awarenow bookshelf | The Future of the Mind by Michio Kaku
Michio Kaku is a physicist, a charismatic popularizer of science and its future potentials and a leading figure in the string theory. In the previous years, I have enjoyed his numerous videos, especially where he described what an 11th dimension means.
The Future of the Mind (2014) by Michio Kaku
So, being naturally curious, I purchased his book The Future of the Mind: The Scientific Quest to Understand, Enhance and Empower the Mind (2014).
To be short, after reading I have mixed feelings about the book. Too often it happens that a person who is very intelligent in one field, say that of natural sciences (physics, quantum mechanics, etc.), demonstrates a very limited and narrow understanding of another area — in this case, transdisciplinary consciousness studies.
There are 15 chapters in the book; some are with provocative titles such as “Telepathy,” “Telekinesis,” “Altered States of Consciousness,” “The Artificial Mind and Silicon Consciousness” etc. Unfortunately, the titles are sometimes more provocative than of substance. Kaku claims to describe potential futures of the technologies which already have some working prototype. For instance, an exoskeleton, virtual reality, or “telepathic” communication through brain interfaces, or nanotechnologies or genetic modification to treat mental disorders.
Alas, Kaku’s understanding of mind and consciousness, of various philosophies of consciousness, those schools of thought and experimentation that have developed through centuries (including 21st century) is shallow, if non-existent. He demonstrates no knowledge of psychology, philosophy or contemplative studies of the mind. He is locked within a scientific mindset, the one that is capable only of a 3rd-person perspective, while not understanding 1st-person and 2nd-person perspectives.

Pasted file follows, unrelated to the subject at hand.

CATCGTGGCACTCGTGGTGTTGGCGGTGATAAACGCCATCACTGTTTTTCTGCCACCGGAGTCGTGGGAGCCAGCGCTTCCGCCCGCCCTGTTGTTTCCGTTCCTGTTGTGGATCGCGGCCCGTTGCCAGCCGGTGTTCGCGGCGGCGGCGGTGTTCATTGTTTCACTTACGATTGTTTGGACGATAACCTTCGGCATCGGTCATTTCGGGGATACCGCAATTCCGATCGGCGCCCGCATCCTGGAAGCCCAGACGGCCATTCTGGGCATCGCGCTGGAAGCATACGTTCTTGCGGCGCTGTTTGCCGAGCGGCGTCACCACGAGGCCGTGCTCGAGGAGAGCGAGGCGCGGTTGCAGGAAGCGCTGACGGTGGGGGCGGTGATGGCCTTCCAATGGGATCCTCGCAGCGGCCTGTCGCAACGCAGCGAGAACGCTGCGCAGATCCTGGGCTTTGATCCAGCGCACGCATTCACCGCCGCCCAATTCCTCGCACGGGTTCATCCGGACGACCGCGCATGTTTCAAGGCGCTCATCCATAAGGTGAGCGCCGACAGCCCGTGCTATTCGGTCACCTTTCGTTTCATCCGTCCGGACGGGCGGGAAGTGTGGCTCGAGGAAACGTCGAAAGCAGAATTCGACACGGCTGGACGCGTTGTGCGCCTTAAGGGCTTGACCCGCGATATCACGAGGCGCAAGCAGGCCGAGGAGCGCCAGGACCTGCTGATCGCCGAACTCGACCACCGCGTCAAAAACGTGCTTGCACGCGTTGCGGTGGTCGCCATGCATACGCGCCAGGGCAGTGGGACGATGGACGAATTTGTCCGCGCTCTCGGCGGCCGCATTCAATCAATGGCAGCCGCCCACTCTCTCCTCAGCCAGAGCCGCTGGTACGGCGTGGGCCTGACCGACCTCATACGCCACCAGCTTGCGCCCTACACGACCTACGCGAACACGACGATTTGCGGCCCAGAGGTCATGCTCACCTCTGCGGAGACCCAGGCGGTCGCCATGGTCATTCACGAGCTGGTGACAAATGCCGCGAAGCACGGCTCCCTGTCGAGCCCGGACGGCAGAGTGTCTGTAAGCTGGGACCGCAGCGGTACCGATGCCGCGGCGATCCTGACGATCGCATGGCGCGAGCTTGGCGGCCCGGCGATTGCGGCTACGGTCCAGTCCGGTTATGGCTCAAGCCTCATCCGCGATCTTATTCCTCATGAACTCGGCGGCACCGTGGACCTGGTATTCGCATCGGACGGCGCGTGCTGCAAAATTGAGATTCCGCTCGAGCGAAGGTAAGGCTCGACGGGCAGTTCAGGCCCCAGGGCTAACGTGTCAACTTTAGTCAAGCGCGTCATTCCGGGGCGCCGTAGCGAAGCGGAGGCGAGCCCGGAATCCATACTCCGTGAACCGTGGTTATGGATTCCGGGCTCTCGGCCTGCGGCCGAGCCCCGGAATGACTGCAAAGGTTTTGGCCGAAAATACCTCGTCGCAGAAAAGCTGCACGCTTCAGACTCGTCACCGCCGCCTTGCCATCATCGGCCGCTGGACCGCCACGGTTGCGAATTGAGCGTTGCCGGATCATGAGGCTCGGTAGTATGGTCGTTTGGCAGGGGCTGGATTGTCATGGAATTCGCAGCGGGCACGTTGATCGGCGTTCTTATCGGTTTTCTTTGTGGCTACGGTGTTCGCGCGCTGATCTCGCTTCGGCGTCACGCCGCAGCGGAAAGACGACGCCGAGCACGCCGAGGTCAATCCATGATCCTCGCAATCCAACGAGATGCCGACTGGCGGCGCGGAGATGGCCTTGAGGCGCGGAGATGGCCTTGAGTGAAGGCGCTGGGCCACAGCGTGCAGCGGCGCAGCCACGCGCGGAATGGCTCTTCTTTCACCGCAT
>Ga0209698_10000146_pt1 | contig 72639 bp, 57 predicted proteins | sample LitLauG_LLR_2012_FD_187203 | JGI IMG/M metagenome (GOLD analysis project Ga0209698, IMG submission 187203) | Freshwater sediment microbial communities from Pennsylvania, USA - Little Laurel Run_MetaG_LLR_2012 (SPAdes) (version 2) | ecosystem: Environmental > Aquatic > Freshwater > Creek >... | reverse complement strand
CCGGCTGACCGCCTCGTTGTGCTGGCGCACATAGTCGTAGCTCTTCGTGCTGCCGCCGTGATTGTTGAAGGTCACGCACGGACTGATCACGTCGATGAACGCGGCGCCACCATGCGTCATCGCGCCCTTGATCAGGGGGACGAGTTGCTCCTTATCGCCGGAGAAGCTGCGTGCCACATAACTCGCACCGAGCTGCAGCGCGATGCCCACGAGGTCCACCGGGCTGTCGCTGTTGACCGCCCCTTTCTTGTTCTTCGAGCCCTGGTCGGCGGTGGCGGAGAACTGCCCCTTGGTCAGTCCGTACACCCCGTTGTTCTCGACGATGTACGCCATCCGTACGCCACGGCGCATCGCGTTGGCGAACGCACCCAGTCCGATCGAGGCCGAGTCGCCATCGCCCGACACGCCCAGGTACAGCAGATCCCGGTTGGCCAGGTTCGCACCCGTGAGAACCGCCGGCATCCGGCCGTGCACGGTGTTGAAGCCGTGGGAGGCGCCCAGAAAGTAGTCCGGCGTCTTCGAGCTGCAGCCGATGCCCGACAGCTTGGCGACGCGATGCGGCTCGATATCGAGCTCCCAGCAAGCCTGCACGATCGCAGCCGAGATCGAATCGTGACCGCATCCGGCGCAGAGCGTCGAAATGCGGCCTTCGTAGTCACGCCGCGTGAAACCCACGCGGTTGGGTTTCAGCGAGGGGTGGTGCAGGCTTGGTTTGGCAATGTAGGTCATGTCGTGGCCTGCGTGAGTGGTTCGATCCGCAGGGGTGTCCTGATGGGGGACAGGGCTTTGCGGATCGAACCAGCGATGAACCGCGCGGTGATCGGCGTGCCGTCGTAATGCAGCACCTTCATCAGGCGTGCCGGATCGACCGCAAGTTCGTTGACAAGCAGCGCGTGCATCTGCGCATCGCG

One example of it is his misunderstanding of the problem of qualia and the hard problem of consciousness. He completely misses the point of the psychophysical problem, the problem of mind and matter relationship, what David Chalmers called the Hard Problem of consciousness. Kaku mistakenly interprets the issue of qualia as a sort of “understanding” of “feelings and subjective sensations,” rather than the very fact of interiority, of the presence of subjectivity, of awareness.
So, Kaku mistakenly writes: “In the future, a machine most likely will be able to process a sensation, such as the color red, much better than any human. It will be able to describe the physical properties of red and even use it poetically in a sentence better than a human. Does the robot ‘feel’ the color red? The point becomes irrelevant since the word ‘feel’ is not well defined. At some point, a robot’s description of the color red may exceed a human’s, and the robot may rightly ask: Do humans understand the color red? Perhaps humans cannot understand the color red with all the nuances and subtly that a robot can.”
Kaku misinterprets qualia as some “understanding” (whatever that means) rather than interiority, awareness, the presence of living consciousness. In his understanding of consciousness as a model of current and future events, he demonstrates a purely 3rd-person objective perspective, the perspective that ignores the most obvious fact of existence — our very own alive awareness. This sort of awareness that is unlikely to occur in a robot or AI, no matter how realistic it can be in its exterior appearance. There is no substance of awareness, no first-person perspective, no aliveness of interior presence.
In a New York Times book review (March 7, 2014) Adam Frank eloquently writes: